Muffins recipes

National dish of Tanzania

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  • Independence: 25. 4. 1977
  • Capital: Dodoma
  • Official language: Kiswahili, English
  • Population: 44 928 923
  • Area: 945 203 km2
  • International code: TZ
  • Currency: Tanzanian shilling (TZS)
map of Tanzania



  • 4 cups finely ground cornmeal (If you can find the kind that is so finely ground as to be like flour, grab it!!)
  • 8 cups water
Ugali is national food (dish) of Tanzania


Heat water to boiling in a saucepan. Slowly pour the corn flour into boiling water. Avoid forming lumps. Stir continuously and mash any lumps that do form. Add more corn flour until it is thicker than mashed potatoes. Cook for three or four minutes, continue to stir. (Continuing to stir as the ugali thickens is the secret to success, i.e., lump-free ugali.) Top with a pat of butter or margarine, if desired. Cover and keep warm. Serve immediately with any meat or vegetable stew, or any dish with a sauce or gravy.


Ugali (also sometimes called sima, sembe or posho) is a dish of maize flour (cornmeal) cooked with water to a porridge- or dough-like consistency. It is the most common staple starch featured in the local cuisines of the eastern African Great Lakes region and Southern Africa. When ugali is made from another starch, it is usually given a specific regional name. The traditional method of eating ugali (and the most common in the rural areas) is to roll a lump into a ball with the right hand, and then dip it into a sauce or stew of vegetables and/or meat. Making a depression with the thumb allows the ugali to be used to scoop, and to wrap around pieces of meat to pick them up in the same way that flat bread is used in other cultures. Ugali is relatively inexpensive and is thus easily accessible to the poor who usually combine it with a vegetable stew (e.g. sukuma wiki in Kenya) or meat stews and makes a filling meal. Ugali is easy to make and the flour can last for considerable time in average conditions. Maize from which the flour is obtained is hardy and will grow reliably in dry seasons. For these reasons, ugali is an important part of the diet of millions of people of Sub Saharan Africa.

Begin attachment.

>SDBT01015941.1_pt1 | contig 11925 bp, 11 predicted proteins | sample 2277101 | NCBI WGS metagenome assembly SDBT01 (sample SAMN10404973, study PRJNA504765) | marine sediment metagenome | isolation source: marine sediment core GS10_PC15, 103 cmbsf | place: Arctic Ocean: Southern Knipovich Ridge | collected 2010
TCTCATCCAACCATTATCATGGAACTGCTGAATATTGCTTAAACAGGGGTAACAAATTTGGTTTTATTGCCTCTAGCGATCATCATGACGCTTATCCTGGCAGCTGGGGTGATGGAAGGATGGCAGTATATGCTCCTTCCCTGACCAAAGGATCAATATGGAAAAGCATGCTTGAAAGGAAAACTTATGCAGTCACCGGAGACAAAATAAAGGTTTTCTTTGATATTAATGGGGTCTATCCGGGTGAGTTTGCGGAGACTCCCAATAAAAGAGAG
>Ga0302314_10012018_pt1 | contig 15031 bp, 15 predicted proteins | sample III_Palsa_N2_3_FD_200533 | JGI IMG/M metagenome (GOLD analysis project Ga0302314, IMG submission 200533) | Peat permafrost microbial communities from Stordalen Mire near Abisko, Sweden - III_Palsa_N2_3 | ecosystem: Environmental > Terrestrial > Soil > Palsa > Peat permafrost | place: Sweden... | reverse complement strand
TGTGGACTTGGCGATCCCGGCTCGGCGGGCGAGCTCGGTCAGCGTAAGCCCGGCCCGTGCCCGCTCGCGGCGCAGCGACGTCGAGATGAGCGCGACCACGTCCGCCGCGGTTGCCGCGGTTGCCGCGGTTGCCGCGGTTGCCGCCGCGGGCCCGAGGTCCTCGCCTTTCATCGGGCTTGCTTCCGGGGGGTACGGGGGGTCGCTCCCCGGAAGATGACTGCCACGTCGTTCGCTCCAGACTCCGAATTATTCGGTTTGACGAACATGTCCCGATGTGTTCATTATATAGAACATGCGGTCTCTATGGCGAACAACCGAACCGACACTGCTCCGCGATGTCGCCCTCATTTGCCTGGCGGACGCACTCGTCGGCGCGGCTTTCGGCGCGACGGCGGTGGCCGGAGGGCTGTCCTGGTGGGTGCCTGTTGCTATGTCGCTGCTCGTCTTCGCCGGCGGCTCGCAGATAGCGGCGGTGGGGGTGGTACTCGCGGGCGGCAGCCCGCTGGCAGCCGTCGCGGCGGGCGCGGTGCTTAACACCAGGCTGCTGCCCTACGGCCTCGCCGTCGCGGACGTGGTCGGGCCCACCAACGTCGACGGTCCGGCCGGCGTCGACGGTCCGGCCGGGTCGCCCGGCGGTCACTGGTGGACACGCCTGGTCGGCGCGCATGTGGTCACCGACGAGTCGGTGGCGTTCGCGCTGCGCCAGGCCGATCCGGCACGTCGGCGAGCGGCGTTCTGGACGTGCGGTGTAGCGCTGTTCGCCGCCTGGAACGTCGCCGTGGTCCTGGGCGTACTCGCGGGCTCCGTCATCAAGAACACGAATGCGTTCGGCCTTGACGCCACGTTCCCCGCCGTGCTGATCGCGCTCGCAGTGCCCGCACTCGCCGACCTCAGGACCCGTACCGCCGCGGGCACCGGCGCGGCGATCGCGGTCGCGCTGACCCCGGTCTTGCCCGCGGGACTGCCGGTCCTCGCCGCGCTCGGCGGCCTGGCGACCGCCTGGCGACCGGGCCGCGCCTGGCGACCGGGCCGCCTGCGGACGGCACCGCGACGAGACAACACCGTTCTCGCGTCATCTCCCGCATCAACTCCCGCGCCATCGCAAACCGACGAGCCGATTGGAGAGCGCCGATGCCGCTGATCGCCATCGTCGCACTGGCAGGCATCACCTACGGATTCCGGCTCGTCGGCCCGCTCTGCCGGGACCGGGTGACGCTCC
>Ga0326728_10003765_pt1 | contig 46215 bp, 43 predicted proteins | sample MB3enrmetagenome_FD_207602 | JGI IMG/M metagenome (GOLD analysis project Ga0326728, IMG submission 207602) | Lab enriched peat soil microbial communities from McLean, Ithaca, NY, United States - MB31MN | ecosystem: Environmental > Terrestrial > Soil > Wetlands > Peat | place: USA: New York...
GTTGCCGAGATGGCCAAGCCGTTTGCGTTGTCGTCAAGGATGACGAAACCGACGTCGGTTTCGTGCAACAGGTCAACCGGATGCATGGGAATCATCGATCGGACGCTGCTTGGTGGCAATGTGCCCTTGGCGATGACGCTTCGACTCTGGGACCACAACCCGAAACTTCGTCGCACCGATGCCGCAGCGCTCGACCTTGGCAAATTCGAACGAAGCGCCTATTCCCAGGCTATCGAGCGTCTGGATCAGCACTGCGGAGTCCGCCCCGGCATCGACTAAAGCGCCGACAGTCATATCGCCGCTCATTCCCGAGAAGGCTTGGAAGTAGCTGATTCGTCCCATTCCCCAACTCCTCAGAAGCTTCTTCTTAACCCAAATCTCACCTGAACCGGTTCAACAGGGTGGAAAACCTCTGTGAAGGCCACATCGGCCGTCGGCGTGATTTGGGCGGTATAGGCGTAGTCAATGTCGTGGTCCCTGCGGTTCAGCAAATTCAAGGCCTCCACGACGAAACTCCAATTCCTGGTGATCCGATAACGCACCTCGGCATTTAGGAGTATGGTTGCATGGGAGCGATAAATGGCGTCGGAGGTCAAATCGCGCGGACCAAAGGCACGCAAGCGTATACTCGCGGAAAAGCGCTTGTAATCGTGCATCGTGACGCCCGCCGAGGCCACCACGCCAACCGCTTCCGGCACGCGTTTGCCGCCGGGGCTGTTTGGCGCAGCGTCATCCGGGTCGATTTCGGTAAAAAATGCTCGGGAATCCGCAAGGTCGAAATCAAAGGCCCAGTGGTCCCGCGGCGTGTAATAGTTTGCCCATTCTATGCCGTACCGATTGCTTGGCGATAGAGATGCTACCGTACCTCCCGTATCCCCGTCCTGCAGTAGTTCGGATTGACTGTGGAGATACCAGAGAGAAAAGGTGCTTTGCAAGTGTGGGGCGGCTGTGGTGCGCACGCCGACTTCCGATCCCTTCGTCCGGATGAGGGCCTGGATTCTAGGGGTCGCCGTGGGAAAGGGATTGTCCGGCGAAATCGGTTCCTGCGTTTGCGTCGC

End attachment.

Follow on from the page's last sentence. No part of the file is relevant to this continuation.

Ugali is a traditional, yet very simple dish which is served with most of the meat dishes all around Tanzania, but not only. Ugali is basically a cornmeal mush, which is made by pounding fresh corn and squeezing out the cornstarch. Ugali also has a breakfast version (used a cereal), called uji or ogi in Western Africa. Ugali can be made of cornmeal grits, buckwheat grits, but in Tanzania, ugali is made of farina or cream of Wheat. couscous is also prepared in Northern America as an ugali and it is boiled in Chicken or beef broth and served with any kind of meat. In Swahili all the thicker mush are called ugali. Depending on the region, there is light ugali made with cornmeal flour and there is a darker ugali made with millet flour, but also peanuts. In Zanzibar, all guests are given cloves to chew before the main meal. Other interesting customs, which have religious bases belonging to different regional groups, say that women shouldn’t eat eggs or Chicken or that men and women shouldn’t eat together at the table or that men should never enter the kitchen. The Masaai people eat only meat, animal blood, animal fat, tree bark and honey – still, recently, they also included grains in their diet.

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